I know, I know it I know, I think we both have each other on speed dial right. I know when I get coding questions, I reach out to you. If you have Dentrix questions, you reach out to me, and we support each other and our clients that way for sure. Absolutely. Yeah. So, what we are talking about this quarter, we are now in fourth quarter. And it’s all about the clinical team. So, one thing that I remember hearing from you is some specifics that we really should have in our clinical documentation in our clinical note. And that really revolves around the X rays, images, any kind of diagnostics that you are taking on your patients. And you have given some really good tips about how we should document that in the clinical note. Sure. And so, what I’d like for you to kind of tell our audience is why is that important, first of all and then what tips do you have for the clinical team when they’re documenting those diagnostics?

Teresa Duncan  4:17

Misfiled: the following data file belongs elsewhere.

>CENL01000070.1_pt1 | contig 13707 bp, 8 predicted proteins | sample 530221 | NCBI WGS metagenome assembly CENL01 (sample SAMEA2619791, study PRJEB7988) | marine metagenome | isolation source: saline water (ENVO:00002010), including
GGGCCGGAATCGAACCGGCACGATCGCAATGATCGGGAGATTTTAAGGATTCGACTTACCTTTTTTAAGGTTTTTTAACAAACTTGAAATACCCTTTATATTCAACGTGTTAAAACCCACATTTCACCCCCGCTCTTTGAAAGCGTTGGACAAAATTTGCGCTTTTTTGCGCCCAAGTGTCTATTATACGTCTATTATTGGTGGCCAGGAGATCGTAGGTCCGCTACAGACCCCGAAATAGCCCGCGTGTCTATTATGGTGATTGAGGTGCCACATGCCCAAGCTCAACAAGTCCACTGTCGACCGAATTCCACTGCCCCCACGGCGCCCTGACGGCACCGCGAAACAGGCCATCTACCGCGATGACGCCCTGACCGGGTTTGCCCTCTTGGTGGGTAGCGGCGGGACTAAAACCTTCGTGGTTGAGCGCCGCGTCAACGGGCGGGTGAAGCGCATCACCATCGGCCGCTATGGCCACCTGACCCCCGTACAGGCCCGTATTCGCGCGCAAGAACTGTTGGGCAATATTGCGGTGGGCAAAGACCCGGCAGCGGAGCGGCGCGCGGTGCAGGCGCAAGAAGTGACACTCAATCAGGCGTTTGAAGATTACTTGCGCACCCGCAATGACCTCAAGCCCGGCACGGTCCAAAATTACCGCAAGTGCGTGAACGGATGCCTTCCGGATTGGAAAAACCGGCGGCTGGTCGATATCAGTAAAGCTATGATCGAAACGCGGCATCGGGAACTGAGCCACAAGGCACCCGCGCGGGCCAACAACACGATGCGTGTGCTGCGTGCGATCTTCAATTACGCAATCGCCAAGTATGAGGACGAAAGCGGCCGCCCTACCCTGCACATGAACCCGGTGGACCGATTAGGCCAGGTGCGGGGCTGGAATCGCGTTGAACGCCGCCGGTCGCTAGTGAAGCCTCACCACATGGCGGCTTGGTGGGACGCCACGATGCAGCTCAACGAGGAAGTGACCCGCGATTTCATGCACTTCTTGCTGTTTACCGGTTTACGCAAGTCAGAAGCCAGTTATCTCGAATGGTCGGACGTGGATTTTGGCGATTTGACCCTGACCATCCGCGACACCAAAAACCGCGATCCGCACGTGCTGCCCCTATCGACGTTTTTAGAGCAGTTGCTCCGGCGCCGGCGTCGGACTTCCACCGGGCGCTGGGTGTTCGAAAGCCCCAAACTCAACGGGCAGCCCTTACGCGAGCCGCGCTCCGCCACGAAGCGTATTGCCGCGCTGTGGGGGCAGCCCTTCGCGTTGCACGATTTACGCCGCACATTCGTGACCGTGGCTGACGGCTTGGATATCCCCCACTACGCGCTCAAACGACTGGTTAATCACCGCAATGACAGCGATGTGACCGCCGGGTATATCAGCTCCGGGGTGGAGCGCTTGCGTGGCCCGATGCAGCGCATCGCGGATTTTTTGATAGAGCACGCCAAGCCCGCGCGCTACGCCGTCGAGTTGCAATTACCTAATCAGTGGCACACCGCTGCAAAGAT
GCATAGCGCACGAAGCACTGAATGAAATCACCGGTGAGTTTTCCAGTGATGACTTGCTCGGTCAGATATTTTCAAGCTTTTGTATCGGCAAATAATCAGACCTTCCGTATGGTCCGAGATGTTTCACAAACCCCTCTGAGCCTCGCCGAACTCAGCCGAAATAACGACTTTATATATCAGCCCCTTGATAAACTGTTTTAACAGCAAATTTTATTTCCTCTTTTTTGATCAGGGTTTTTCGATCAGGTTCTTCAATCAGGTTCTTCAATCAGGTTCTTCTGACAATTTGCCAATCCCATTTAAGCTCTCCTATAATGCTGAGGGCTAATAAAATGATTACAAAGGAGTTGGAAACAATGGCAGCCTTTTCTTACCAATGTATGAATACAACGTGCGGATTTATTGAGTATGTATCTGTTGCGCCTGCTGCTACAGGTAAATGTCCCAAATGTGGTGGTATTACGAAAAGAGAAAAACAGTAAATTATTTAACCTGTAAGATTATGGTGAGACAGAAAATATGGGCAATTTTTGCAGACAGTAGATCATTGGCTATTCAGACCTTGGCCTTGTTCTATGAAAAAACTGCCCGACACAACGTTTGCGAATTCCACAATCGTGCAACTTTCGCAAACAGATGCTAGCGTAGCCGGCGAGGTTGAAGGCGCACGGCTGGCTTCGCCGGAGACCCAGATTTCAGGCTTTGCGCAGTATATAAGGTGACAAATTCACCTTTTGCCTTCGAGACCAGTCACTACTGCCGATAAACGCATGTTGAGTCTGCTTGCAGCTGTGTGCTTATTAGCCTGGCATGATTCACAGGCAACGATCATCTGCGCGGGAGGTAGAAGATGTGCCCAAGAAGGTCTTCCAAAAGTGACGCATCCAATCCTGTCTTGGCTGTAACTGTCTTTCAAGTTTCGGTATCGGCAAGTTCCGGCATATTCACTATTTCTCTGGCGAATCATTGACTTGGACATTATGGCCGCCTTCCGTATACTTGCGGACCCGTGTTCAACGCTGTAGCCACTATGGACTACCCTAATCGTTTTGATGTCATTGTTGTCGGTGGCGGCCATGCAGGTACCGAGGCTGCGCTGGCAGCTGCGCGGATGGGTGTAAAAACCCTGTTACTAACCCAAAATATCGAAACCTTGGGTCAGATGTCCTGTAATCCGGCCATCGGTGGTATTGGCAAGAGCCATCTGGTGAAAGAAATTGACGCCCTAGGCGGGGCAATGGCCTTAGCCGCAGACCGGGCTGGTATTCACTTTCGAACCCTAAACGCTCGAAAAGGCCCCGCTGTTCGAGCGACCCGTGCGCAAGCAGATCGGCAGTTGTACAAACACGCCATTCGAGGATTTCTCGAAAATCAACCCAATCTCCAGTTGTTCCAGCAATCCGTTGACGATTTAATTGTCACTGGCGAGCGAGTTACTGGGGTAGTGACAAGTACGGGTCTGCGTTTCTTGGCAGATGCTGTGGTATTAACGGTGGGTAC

So, it’s really important, and I’m so glad that you said you know why? Because when I talk about these changes in classes, all it sounds like to some people is oh gosh, this is more work. But there’s a reason behind it. Like I don’t like asking audience members to do more work unless I know it’s for sure something that is going to benefit them or to avoid costing a lot of money. And that’s what this part is the costing a lot of money. So, with radiographs if you read the code, you know it’s the taking of an image and the evaluation of an image and presumably we’re sharing the results with the patient. But radiographs are a prescribed procedure. So, you can’t just have a patient that comes in and the doctor, you know, is like, okay, just grab some X rays on them, and I’ll look at him when I come in. But that’s what happens all the time. What should happen according to the ADA, according to all sorts of health metrics, according to the FDA, actually, and I’ll get into that in a second. The radiograph should be prescribed based on the patient’s condition and their risk assessment. Okay, so there should be a reason for x-rays. And where a lot of offices get in trouble is they go insurance driven, not insurance friendly, meaning that they know that maybe bitewings are covered once a year. So, they’ll put actually in their standard operating manuals, bitewings once a year or as allowed by insurance. Well, that’s not right. It’s not right, because it should be based on the patient has to be specific to the patient. So, what I’d love for your audience to do is to Google FDA, ADA and radiographic guidelines, there’s a PDF that will pop up. And it’s what the legal system uses. It’s what the courts, the state boards use, its guidelines for when and where radiographs may be indicated. So, somebody like you and me, we’ve been in dentistry for a long time, we probably take care of our teeth, I’m sure really well, we may not need bitewings as often as somebody who is a recovering meth addict, perhaps, you know, so we shouldn’t be on the same bitewings once a year schedule, if our risk is not the same, okay? So same thing for FMX is, you know, just because it’ll, it’s allowed every three years, does that mean every patient needs it every three years? I don’t know, it depends on the patient. And so that’s the call that the FDA and ADA want the doctor to make. So, with that being said, if you don’t have anything in your clinical notes about why the radiographs are indicated why they’re prescribed, then if you ever were to go through an audit, then you’re pretty much you have no defense because you can’t just put in x ray take and it has to be the why. And then also we reviewed them and here are the findings, you know, or the findings, discuss with patients is what you need. So, it’s not as cut and dry as a lot of people think like x-ray seems to be like a pretty easy category to teach and it ends up becoming pretty problematic. So, what I want your team to do is include in the templates, in the beginning, radiographs required due to ______ and then fill in the blanks, I mean, new patient evaluation is a perfectly good reason to take films. So new patient evaluation, patient complains of ________ patient has tight contacts, patient has recently undergone chemotherapy, patient is on a lot of prescription drugs, you know, whatever it is, I mean, your doctor, honestly, comprehensive evaluation is that that’s enough right there for your FMX. And then the question I then get is, well, what about when patients come back for their cleanings? You mean, I have to grab the doctor and have them come in and diagnose or prescribe before I can take them? No, at the current appointment, the doctor would make the prescription in there, you know, so radiographs required at next cleaning appointment, and blah, blah, blah for whatever reason. So, the third prescriptions there.